choctawgirl's picture
Submitted by choctawgirl on
and another thing, would it make more sense "nonfedindian" to trade for supplies with the Europeans to get something to eat and supplies or to risk vital energy, time and your life in a survival situation? It seems you wouldn't make it in a survival situation. People like you try to bring these situations into the present day as if things were the same and people just sat down and had conversations before doing anything or trading with someone. Often times Natives would meet on horseback somewhere to trade supplies in a hurry or if there was a battle going on there wasn't much time for talk and making decisions. We're talking life and death situations and survival. Things weren't like they are today.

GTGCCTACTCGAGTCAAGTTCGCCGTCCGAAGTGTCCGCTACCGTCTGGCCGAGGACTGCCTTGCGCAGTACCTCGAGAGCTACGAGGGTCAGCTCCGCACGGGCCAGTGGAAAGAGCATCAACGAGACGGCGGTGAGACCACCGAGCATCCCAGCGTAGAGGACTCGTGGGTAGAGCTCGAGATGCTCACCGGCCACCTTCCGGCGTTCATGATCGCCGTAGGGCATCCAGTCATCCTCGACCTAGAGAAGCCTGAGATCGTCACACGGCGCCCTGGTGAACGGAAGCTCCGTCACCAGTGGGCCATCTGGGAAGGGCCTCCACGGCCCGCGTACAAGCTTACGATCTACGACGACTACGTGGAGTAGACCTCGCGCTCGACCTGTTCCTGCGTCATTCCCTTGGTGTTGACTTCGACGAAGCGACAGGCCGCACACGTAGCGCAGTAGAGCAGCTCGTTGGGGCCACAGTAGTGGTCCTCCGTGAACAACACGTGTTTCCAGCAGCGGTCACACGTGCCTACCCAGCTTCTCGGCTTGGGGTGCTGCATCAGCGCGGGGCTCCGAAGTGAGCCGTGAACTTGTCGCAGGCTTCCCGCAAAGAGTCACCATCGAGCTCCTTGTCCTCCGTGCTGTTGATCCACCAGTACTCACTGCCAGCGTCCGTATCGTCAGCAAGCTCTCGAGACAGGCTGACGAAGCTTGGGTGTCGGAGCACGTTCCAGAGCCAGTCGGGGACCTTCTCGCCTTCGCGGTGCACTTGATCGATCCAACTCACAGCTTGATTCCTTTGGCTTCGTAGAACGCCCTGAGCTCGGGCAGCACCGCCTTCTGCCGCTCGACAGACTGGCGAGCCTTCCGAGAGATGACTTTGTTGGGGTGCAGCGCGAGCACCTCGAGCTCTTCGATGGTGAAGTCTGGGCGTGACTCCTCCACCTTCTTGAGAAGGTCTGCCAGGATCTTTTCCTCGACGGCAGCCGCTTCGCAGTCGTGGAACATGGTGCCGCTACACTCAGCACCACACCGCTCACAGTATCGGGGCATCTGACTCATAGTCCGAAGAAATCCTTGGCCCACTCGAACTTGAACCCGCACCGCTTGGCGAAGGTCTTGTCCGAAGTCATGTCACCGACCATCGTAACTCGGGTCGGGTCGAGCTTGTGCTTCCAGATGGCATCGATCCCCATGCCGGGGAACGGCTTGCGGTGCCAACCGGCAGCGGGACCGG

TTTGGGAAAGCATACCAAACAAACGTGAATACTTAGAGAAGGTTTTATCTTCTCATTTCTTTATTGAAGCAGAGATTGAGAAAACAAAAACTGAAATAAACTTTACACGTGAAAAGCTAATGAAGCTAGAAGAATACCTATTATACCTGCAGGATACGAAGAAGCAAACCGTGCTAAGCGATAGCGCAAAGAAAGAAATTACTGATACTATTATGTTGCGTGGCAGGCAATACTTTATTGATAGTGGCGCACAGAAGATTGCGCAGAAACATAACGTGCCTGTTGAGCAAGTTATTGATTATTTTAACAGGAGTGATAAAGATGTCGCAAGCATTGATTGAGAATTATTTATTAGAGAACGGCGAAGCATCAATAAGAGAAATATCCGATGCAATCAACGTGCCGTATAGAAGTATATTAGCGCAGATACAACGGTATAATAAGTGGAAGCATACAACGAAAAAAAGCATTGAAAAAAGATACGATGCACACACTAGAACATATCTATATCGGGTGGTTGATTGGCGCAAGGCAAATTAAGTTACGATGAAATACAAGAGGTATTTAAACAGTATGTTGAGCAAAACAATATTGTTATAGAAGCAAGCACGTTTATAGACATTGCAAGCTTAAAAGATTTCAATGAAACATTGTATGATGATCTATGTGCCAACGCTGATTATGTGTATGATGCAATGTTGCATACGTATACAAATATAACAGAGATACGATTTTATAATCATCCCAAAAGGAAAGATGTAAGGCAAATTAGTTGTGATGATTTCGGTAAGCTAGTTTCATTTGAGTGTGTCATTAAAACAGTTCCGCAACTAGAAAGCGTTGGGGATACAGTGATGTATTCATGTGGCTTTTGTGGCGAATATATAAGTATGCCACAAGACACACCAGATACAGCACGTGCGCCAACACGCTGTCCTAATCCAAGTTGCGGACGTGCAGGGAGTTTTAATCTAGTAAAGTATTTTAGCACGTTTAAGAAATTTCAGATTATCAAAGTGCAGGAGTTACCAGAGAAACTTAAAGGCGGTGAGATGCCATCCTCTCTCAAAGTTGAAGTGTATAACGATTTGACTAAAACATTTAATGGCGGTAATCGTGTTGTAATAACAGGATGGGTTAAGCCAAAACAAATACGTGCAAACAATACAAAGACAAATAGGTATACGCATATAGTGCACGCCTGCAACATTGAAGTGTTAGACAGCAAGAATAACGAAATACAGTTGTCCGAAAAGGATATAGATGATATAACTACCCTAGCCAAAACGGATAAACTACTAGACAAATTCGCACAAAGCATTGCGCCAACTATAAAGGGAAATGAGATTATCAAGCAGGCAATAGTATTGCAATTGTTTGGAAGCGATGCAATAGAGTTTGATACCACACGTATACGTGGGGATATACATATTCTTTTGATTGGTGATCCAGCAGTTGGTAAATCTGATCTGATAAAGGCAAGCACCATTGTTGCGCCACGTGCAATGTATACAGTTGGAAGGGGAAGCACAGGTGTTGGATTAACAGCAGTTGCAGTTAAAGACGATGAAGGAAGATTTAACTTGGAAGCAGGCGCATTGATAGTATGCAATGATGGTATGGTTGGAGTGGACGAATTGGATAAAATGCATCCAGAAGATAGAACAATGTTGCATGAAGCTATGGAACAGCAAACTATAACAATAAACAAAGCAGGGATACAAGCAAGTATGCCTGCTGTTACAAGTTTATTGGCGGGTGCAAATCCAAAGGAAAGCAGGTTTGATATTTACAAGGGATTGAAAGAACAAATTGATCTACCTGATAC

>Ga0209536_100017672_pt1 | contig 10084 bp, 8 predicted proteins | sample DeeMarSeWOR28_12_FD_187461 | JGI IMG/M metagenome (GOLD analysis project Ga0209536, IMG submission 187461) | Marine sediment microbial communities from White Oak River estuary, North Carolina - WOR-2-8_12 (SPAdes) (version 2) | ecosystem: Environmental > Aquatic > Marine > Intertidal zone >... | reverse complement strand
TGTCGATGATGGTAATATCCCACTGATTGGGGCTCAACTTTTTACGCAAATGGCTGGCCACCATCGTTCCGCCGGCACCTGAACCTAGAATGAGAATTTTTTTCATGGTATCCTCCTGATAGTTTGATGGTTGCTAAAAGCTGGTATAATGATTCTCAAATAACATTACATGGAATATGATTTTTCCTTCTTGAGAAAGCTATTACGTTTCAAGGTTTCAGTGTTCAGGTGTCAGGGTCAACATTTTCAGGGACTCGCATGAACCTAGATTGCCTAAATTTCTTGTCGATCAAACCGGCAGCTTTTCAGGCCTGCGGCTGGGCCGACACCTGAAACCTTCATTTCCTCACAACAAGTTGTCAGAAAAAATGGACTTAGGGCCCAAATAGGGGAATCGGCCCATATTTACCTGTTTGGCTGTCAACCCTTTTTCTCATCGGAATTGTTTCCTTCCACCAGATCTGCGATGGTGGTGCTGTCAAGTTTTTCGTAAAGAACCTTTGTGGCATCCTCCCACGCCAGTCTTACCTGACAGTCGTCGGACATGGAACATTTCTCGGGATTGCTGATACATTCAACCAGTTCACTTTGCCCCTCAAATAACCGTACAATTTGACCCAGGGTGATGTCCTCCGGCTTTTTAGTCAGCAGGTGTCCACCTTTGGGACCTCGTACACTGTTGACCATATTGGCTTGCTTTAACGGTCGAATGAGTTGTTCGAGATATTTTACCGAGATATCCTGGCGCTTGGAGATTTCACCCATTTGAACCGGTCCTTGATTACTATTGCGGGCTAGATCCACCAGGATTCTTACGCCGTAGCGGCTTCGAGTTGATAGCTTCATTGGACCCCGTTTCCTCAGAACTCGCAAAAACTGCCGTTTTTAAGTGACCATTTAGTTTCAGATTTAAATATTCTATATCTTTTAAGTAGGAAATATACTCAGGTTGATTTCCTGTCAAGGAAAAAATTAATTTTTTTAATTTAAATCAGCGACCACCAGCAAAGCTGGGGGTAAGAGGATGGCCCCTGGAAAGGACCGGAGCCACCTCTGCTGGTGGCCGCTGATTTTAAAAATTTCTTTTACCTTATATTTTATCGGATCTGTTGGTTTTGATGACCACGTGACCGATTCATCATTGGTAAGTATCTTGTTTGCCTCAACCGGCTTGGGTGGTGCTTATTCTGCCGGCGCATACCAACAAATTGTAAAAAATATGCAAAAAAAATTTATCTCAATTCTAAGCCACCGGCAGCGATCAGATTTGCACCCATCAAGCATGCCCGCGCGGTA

choctawgirl's picture
Submitted by choctawgirl on
"nonfedindian" People like you act like everything is like in the movies or they could just go down to Wal-mart and pick up some furs. Or that some organization banded together and made up some papers for them to sign or something. We're talking about Natives going to a trading post and the fur trade being integrated over a long period of time. Natives traded with each other long before the Europeans arrived and they had to protect themselves against other tribes stealing. They traded with Mexicans. Just go look it up. The fur trade declined due to their decreasing numbers because of the European settlers and they lie about the Natives killing off the Buffalo and everything else so you have to take everything white people say with a grain of salt.